If you do like a lighter, almost buttery, or biscuit-like flavor to your espresso, this may be the one for you. A biscuit-like flavor profile comes from Brazilian Arabica beans, while Colombian coffee adds fruity notes. This is part of the Originalline Espresso selection.
The Voltesso capsule is the Vertuoline’s solution to a need for a lighter, biscuity flavor profile. This one comes from Brazil and Colombia to create a smooth, well-rounded coffee flavor. This one’s good on its own or with steamed milk, though it may not be intense enough for people who love a strong coffee flavor (versus a milkier taste) to their lattes (the intensity level is four).
Roma is another option that’s perfectly suited to a latte. The strong coffee flavor can withstand the milk and the roasted notes create depth. The Roma option is made from Central American Arabicas and Brazilian Arabicas and Robusta beans. If you like a balanced coffee, with or without steamed milk, this may be the one for you.
Where to Start Experimenting
If no one or two stand out to you as something you feel like you could commit to over the course of several lattes (since you usually need to purchase at least 10 of the same kind), look for variety packs that have several different options to try.
You may not use them all in lattes, but you will at least get to explore the flavor profiles of a variety of coffee beans, which will allow you to narrow down your favorite types of blends, intensities, and even bean origin for your ideal latte drink. The boldest of the bold pods may not be your first choice; instead, you may prefer a brighter, buttery flavor. One of the variety packs on the Nespresso website even comes with a box of dark chocolates, espresso cups, and saucers.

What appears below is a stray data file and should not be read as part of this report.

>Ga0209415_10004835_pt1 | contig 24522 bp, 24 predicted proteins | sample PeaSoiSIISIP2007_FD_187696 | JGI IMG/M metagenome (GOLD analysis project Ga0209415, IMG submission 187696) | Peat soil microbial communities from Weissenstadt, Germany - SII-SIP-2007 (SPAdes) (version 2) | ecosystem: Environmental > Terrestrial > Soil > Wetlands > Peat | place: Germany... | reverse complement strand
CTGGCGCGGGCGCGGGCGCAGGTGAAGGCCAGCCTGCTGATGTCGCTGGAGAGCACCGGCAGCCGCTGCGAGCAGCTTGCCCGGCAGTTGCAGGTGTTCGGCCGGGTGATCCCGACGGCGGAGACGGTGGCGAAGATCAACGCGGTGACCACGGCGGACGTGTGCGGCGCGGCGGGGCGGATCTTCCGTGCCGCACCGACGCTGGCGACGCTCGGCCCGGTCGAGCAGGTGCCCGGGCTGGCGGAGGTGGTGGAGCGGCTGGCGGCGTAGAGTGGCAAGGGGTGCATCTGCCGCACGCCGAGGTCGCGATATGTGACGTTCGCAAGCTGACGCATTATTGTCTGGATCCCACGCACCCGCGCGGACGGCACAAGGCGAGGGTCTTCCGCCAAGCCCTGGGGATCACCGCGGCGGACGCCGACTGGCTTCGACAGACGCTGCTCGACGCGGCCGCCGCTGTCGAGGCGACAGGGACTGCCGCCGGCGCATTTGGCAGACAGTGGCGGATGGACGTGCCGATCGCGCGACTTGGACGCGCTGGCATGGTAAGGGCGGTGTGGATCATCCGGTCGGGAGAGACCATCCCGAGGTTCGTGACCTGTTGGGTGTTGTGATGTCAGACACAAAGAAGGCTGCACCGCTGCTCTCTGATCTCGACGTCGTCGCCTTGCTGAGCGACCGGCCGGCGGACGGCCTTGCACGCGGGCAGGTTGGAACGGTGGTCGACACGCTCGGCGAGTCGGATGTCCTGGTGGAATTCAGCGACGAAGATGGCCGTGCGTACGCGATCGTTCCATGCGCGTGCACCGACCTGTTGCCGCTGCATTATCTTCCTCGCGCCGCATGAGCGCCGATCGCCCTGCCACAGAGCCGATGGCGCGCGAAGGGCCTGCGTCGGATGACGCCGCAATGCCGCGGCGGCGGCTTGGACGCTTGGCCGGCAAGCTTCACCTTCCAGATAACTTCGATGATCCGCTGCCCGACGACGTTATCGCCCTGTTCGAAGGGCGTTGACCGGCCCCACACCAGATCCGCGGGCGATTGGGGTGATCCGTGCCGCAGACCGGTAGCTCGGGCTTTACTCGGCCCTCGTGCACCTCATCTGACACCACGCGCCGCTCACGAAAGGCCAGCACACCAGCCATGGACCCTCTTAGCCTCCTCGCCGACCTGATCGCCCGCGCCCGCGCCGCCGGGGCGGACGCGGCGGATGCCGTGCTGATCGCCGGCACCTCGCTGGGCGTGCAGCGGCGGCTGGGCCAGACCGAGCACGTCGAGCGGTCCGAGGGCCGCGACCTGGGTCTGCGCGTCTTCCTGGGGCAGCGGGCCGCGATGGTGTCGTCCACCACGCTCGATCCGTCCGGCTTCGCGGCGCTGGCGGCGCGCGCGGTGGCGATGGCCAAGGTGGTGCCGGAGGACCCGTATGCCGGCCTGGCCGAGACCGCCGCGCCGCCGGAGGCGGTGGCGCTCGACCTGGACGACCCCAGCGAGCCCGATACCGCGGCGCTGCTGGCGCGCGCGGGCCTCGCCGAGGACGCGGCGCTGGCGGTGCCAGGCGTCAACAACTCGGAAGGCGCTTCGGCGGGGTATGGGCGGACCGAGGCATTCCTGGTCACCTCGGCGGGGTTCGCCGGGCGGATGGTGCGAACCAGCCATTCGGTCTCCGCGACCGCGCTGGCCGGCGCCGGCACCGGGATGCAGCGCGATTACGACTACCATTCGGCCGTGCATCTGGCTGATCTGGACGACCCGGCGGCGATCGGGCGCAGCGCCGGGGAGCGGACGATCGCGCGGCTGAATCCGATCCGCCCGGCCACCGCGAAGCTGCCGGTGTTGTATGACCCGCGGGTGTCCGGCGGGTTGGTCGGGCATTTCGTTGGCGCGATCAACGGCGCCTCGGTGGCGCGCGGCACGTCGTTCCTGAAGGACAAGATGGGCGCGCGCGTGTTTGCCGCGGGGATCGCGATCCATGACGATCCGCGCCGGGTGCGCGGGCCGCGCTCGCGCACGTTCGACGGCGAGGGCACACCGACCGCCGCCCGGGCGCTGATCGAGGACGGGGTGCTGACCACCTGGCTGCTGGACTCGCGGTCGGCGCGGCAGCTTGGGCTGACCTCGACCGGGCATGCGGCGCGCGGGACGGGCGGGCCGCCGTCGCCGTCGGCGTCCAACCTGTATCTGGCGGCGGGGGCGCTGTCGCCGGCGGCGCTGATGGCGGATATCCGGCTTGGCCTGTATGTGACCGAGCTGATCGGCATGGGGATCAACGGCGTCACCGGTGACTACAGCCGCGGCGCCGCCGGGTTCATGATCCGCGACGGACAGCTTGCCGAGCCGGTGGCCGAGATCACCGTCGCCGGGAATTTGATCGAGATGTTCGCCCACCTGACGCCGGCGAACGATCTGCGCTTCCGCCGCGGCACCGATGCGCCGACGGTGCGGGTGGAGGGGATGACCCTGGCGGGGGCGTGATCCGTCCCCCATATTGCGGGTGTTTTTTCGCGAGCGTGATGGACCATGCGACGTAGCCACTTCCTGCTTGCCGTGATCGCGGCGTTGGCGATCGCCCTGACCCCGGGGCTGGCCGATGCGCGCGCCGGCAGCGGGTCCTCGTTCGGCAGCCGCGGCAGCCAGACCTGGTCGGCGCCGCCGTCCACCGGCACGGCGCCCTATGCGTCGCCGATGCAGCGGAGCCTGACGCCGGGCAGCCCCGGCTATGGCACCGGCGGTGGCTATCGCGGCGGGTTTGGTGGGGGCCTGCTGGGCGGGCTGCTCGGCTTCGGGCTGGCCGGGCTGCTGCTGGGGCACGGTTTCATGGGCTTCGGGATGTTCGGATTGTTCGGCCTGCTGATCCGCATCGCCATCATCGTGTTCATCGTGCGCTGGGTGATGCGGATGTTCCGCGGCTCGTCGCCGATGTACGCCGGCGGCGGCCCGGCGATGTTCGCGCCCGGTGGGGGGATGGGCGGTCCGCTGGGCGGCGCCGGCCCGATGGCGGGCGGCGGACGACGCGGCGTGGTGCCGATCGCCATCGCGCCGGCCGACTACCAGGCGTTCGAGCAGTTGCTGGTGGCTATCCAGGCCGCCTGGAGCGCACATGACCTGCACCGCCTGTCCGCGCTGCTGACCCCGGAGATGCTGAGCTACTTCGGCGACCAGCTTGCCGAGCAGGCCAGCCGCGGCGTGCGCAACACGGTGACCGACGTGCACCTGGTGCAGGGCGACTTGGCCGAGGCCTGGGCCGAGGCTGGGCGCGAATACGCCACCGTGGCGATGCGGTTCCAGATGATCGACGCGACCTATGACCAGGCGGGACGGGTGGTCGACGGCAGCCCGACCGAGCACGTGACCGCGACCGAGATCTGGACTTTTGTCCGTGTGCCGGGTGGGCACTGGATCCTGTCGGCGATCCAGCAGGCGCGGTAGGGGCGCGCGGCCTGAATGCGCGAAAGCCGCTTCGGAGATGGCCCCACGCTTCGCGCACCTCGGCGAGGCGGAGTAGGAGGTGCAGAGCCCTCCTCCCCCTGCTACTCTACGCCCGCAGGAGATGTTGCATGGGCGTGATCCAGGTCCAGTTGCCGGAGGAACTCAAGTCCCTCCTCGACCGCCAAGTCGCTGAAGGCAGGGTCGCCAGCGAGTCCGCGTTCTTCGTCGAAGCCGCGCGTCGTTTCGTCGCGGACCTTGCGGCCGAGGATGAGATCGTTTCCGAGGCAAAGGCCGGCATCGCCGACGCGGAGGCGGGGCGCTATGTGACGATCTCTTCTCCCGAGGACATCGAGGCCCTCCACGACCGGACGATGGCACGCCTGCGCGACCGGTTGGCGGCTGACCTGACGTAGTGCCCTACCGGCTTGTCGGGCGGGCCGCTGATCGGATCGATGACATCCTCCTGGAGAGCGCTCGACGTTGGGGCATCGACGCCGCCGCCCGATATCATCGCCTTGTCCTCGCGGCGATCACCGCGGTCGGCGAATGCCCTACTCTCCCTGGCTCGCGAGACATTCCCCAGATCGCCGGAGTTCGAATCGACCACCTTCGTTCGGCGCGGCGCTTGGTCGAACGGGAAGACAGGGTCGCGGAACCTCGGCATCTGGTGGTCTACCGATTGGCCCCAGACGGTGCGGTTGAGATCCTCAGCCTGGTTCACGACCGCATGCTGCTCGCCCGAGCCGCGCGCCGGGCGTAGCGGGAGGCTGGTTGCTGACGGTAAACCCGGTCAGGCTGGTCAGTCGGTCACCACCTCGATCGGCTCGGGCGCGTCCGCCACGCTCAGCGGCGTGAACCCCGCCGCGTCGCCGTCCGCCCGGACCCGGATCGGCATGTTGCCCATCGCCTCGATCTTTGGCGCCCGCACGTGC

Trying to nail down your perfect morning or afternoon (or even after-dinner) latte may seem like an urgent task. Be sure you take the time to slow down, savor the flavors of the different coffee blends, and turn the pursuit of the perfect latte into an experience.
Looking for a new Nespresso machine soon? Check out this round-up of the best Nespresso machines for latte lovers this year.
Gordon is seriously addicted to coffee. He also likes to write. Match made in heaven? Yes. After years of boring casual coffee drinkers to death with bean origin stories, he took to writing publicly here at 2Caffeinated.